If you're looking for the culprit of the throbbing pain in your head, you may want to jot down the names of the medicines you take. All medications have side effects, and sometimes a headache is one of them.
A wide variety of medicines, including birth control pills, heart drugs, and even pain relief medications, can cause headaches. But if your head starts hurting, don't stop your medicine on your own. Always talk to your doctor first so the two of you can figure out what your next step should be. They may suggest you change your dose or switch to a different drug.
OK, this may not be what you were hoping to hear, but the truth is some medicines that are used to treat headaches can actually cause them.
It's called a rebound headache. It happens when you use pain relief drugs several times a week. As your medication wears off, you get a headache again, which leads you to take even more medicine. Eventually, you find yourself getting headaches more and more, and often with greater pain.
The trouble can happen with both over-the-counter and prescription pain medicines. Some examples of drugs that can cause rebound headaches are:
- Sleeping pills
- Codeine and prescription pain relievers
- Medicines that contain caffeine
- Migraine drugs called triptans
The best way to treat rebound headaches is to not take the medicine anymore. Work with your doctor to come off of the medication that may be causing them. You may be able to stop taking the drug, or you may need to gradually reduce the dose.
Keep in mind that when you stop the medicine, you may get withdrawal symptoms such as nausea, sleep problems, diarrhea, or worse headaches. The good news is that once you quit the medicine and your rebound headaches go away, the drugs you take for headaches can be more effective.
Birth Control Pills
They have a mixed track record when it comes to headaches. Some women who get migraines find that hormonal birth control helps treat them. Others find that birth control pills and other hormonal birth control methods, such as the patch or vaginal ring, cause migraines.
If you get headaches and take birth control pills, your headaches may be due to the drop in estrogen that occurs during the days when you take the inactive or placebo pills. Here's what can help:
- Use a birth control pill that has fewer inactive pill days, such as Seasonale, Seasonique, or others.
- Use a type of birth control pill that has lower levels of estrogen.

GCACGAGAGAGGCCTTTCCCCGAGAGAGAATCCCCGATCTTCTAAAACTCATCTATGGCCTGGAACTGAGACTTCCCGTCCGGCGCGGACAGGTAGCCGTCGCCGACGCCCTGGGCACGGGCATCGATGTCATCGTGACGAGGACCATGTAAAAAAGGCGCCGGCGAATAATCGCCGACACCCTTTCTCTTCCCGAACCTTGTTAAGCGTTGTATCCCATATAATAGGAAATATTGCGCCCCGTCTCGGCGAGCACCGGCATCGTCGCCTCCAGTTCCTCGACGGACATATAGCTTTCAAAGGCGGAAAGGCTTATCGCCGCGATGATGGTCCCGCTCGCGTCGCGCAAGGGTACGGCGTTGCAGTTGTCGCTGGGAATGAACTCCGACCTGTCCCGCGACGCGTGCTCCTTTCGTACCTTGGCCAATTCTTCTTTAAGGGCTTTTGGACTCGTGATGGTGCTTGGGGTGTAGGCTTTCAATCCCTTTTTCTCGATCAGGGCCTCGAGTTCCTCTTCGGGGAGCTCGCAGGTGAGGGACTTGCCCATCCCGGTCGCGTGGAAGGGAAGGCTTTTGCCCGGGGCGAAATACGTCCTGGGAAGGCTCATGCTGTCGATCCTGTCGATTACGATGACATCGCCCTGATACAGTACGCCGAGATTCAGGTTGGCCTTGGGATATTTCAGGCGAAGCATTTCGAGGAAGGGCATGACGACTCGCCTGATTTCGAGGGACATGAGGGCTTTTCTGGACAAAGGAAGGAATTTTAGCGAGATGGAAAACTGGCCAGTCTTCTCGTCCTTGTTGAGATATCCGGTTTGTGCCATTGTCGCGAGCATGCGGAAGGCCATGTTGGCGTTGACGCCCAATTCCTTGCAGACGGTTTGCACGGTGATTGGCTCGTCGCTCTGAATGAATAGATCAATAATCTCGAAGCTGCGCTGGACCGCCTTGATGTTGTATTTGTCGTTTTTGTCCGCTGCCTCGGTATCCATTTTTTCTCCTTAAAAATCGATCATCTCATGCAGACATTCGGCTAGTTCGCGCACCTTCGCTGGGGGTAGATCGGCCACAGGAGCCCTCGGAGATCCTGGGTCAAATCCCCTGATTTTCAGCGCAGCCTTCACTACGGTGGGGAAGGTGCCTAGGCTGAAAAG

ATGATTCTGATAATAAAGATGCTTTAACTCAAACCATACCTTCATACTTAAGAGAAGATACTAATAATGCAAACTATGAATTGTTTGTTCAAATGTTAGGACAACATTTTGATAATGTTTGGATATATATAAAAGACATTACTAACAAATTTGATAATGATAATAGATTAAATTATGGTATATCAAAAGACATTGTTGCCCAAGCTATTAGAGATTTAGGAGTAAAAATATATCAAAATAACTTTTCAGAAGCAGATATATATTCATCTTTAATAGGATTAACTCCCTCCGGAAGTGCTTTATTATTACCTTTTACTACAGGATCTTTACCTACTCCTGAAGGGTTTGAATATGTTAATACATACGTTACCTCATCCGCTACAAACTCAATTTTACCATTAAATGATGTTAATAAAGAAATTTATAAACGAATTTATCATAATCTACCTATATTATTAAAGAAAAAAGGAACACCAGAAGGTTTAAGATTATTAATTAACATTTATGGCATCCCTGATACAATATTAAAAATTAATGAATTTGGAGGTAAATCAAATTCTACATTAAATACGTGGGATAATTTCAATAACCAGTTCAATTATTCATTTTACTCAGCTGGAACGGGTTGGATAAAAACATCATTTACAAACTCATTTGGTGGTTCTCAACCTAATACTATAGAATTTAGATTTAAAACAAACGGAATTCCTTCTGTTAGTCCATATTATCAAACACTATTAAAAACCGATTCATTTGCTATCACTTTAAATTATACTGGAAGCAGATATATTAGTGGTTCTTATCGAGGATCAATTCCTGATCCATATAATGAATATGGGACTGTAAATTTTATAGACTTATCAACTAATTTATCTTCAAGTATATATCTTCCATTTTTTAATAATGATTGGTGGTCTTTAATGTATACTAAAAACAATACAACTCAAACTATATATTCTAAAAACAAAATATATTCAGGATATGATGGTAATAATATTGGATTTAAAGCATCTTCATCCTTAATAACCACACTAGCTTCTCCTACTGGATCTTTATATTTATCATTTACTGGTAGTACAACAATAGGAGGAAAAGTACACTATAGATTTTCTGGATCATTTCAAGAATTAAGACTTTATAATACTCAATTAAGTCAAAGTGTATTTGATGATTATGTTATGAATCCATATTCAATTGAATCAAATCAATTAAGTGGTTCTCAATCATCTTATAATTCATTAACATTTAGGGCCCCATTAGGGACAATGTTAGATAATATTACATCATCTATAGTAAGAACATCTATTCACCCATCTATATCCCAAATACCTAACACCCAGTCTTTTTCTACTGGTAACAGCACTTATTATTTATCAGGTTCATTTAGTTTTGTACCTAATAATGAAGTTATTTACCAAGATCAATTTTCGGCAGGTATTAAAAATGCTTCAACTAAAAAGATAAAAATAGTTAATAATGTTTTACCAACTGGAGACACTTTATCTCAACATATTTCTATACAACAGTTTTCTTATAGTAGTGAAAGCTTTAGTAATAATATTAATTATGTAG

- Switch to an IUD (intrauterine device) for birth control.
- Take over-the-counter or prescription headache medicine during the inactive pill days.
- Try a birth control pill that only contains progestin instead of a combination of estrogen and progestin.
- Take a low dose of estrogen pills or wear an estrogen patch during the inactive pill days.
They're a type of medicine that's used to treat chest pain that happens when you have heart disease. Also known as nitroglycerin, the medicine widens your blood vessels so blood can flow more easily to your heart.
Headaches are a common side effect of nitrates. You can get a mild to moderate headache soon after you take the medicine, or you might get an intense migraine about 3 to 6 hours later. You may also have nausea, vomiting, or sensitivity to light. Your headaches may go away as your body gets used to the medicine.
If you take nitrates and start getting a headache, continue to take your medicine and talk to your doctor. Don't try to treat yourself. Certain medicines that are used to treat migraines, such as triptans, may be unsafe to take when you have a heart condition.
Hormone Replacement Therapy
Hormone replacement therapy (HRT) treats symptoms of menopause such as hot flashes and night sweats. It can cause headaches.
If you get headaches when you take HRT, discuss it with your doctor. There are several different changes they can make that may reduce your pain.
You could try a lower dose of HRT or you could try different types of HRT to find the one that works best for you. For instance, an estrogen skin patch is a type of HRT that releases a low level of estrogen. It's the least likely method of HRT to trigger headaches.